This was stated by Sri Lankas Minister of External Affairs, Prof. GL Peiris, while delivering the second RK Mishra Memorial Lecture, organised by Observer Research Foundation (ORF) in New Delhi on Friday night.
The theme of the lecture was Growth, Equity and Security: Constitutional Imperatives for South Asia.
Sri Lankan President, Mahinda Rajapaksa was the chief guest at the closing ceremony of the 19th Commonwealth Games in Delhi. He met the Indian Prime Minister, Dr Manmohan Singh and the President Pratibha Devisingh Patil. Rajapaksa, who was re-elected in January this year defeating the common opposition candidate and former Army Chief Sarath Fonseka, will begin his second innings in office from November 19, 2010 and would announce a new government.
Prof. Peiris said though the 13th Amendment, which empowers the provincial governments, had been a significant achievement in the devolution of power in the island country, Sri Lanka still thinks a lot more needs to be done for better sharing of power and ensuring equity at the national level.
We need a viable power sharing mechanism at the national level. We are seriously considering this, the minister said.
According to Prof Peiris not any particular system of governance is suited for everyone. Saying that Sri Lanka had experimented different kinds of system, he said we need a hybrid system (of different kinds of governance) that combines both first-past-the-post system and the proportional representation system. It will be the best answer to Sri Lankas challenges.
Emphasising on the need for security, Prof. Peiris said Sri Lankan people were now celebrating the emancipation from LTTE (a Tamil outfit) terror which had affected the country for more than two decades.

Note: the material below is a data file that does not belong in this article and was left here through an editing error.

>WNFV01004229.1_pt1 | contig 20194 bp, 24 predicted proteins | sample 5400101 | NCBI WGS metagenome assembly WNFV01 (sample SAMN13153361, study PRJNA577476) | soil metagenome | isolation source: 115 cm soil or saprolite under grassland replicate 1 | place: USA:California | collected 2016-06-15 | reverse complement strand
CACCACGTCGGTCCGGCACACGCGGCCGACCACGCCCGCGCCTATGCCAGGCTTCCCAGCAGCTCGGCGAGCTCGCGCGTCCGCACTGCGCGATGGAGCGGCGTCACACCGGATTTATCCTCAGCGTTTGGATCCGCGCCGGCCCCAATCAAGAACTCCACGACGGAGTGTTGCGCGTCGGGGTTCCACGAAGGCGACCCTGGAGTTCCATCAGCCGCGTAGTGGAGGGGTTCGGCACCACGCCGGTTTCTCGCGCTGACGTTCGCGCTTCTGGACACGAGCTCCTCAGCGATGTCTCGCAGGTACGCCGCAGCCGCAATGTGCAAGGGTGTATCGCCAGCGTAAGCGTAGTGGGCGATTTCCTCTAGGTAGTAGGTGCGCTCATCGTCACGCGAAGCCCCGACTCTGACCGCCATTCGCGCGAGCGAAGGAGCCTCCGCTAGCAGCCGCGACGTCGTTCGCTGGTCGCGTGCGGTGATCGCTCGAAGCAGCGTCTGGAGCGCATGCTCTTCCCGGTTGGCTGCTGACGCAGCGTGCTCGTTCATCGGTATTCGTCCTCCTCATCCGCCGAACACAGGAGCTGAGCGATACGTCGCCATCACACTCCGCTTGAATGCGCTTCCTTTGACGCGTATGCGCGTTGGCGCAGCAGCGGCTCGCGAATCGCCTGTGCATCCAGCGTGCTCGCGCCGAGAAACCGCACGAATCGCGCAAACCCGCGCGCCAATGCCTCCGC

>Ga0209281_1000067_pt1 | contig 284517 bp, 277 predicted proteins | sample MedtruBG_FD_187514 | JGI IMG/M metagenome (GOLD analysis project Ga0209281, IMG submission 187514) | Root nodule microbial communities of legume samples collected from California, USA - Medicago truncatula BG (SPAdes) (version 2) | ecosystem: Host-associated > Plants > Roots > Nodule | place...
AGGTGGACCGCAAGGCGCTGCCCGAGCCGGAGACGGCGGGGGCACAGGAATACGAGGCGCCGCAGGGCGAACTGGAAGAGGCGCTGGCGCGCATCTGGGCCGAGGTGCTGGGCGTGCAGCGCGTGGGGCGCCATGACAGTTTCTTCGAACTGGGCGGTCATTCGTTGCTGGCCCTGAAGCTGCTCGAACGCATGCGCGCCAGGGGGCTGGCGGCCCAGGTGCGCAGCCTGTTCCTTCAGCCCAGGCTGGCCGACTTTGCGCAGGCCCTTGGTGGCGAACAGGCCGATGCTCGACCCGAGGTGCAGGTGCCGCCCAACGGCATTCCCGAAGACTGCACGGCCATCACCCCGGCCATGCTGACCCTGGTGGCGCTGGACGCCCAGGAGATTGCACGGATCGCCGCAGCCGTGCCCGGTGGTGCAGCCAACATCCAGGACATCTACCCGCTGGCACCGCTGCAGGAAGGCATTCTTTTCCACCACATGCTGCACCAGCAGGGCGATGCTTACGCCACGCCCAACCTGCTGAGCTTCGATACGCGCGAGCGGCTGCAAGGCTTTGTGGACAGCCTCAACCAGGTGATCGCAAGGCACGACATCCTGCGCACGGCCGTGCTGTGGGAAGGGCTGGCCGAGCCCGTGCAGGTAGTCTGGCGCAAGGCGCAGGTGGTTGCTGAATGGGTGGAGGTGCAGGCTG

He said the Sri Lankan government was seeking the active support and help of its diaspora for strengthening and consolidating peace and rebuilding the war-ravaged northern and eastern regions.
Expressing the Sri Lankan Governments resolve to ensure peace in the South Asian region, the minister said his government was working very closely with all its neighbours, especially India, in fighting terror.
Prof. Peiris praised lavishly the Indian judiciary, especially the Supreme Court, for its well balanced jurisprudence based on equity, pro-poor, pro-environment. Pointing out how former Supreme Court Chief Justice PN Bhagwati had converted postcard complaints from poor citizens into public interest litigations (PILs), the minister detailed how the Supreme Court of India came to the rescue when Taj Mahal started betting yellow because of pollution from the state-run Mathura Refineries and in the case of Ayodhya temple dispute.
Trustee of ORF and a senior Supreme Court lawyer, Lalit Bhasin said Indian judiciary also needs to do some soul-searching as it was affected by rampant corruption, long legal delays and lack of transparency in judicial appointments.